Anatomy of the human ear.
|Precursor||groove (cleft) of the first branchial arch.|
|Artery||anterior part: superficial temporal artery|
posterior part: posterior auricular artery
|Vein||superficial temporal veins, external jugular vein, pterygoid plexus|
|Nerve||auriculotemporal nerve, great auricular nerve, auricular branch of vagus nerve|
|Lymph||superficial cervical lymph nodes, deep cervical lymph nodes|
|Latin||meatus acusticus externus|
The ear canal (external acoustic meatus, external auditory meatus, EAM; Latin: meatus acusticus externus) is a pathway running from the outer ear to the middle ear. The adult human ear canal extends from the pinna to the eardrum and is about 2.5 centimetres (1 in) in length and 0.7 centimetres (0.3 in) in diameter.
The human ear canal is divided into two parts. The elastic cartilage part forms the outer third of the canal; its anterior and lower wall are cartilaginous, whereas its superior and back wall are fibrous. The cartilage is the continuation of the cartilage framework of pinna. The cartilaginous portion of the ear canal contains small hairs and specialized sweat glands, called apocrine glands, which produce cerumen (ear wax). The bony part forms the inner two thirds. The bony part is much shorter in children and is only a ring (annulus tympanicus) in the newborn. The layer of epithelium encompassing the bony portion of the ear canal is much thinner and therefore, more sensitive in comparison to the cartilaginous portion.
Size and shape of the canal vary among individuals. The canal is approximately 2.5 centimetres (1 in) long and 0.7 centimetres (0.28 in) in diameter. It has a sigmoid form and runs from behind and above downward and forward. On the cross-section, it is of oval shape. These are important factors to consider when fitting earplugs.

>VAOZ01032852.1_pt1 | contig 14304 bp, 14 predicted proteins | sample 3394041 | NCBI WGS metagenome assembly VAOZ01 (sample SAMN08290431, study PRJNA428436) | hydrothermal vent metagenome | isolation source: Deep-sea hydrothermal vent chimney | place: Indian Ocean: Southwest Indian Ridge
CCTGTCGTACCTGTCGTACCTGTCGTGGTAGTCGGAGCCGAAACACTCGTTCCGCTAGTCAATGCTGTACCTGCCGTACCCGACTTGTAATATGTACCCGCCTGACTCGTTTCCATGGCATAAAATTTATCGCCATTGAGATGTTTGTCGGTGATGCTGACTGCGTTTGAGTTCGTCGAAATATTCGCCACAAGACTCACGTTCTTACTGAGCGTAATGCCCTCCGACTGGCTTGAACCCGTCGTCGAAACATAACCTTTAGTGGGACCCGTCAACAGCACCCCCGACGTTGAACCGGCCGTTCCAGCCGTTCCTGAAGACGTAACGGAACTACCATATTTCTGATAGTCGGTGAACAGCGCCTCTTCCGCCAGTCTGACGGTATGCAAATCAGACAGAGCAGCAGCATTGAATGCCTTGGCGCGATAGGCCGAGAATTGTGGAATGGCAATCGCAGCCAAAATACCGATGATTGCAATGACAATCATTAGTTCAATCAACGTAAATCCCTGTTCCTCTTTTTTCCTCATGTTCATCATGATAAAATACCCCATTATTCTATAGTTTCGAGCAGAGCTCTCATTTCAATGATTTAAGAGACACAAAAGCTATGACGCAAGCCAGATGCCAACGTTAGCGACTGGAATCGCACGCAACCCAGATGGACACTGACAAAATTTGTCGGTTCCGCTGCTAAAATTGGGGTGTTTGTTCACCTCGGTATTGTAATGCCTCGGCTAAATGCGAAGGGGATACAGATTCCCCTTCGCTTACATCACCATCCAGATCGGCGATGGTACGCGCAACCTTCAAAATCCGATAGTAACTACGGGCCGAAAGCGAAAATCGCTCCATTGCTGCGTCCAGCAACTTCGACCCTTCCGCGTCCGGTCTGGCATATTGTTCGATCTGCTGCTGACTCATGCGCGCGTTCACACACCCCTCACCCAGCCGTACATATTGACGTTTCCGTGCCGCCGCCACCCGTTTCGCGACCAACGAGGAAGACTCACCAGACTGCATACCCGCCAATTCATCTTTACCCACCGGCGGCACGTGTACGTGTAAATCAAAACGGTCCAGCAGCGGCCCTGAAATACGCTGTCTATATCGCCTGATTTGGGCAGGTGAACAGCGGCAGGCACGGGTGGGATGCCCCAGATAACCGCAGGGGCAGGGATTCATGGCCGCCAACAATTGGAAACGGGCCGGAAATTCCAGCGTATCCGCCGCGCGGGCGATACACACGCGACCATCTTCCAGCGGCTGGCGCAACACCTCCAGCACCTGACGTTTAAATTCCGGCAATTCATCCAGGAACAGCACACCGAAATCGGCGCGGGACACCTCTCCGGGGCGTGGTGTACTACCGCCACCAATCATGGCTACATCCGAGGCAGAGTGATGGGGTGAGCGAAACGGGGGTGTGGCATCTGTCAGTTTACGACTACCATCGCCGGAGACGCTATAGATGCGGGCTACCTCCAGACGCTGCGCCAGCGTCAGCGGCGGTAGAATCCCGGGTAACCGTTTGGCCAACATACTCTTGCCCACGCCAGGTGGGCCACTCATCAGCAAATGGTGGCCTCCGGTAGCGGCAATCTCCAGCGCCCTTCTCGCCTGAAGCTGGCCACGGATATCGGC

Due to its relative exposure to the outside world, the ear canal is susceptible to diseases and other disorders. Some disorders include:
- Atresia of the ear canal
- Cerumen impaction
- Bone exposure, caused by the wearing away of skin in the canal
- Auditory canal osteoma (bony outgrowths of the temporal bone)
- Contact dermatitis of the ear canal
- Fungal infection (otomycosis)
- Ear mites in animals
- Ear myiasis, an extremely rare infestation of maggots
- Foreign body in ear
- Granuloma, a scar usually caused by tympanostomy tubes
- Otitis externa (swimmer's ear), bacteria-caused inflammation of the ear canal
- Stenosis, a gradual closing of the canal
Earwax, also known as cerumen, is a yellowish, waxy substance secreted in the ear canals. It plays an important role in the human ear canal, assisting in cleaning and lubrication, and also provides some protection from bacteria, fungi, and insects. Excess or impacted cerumen can press against the eardrum and/or occlude the external auditory canal and impair hearing, causing conductive hearing loss. If left untreated, cerumen impaction can also increase the risk of developing an infection within the ear canal.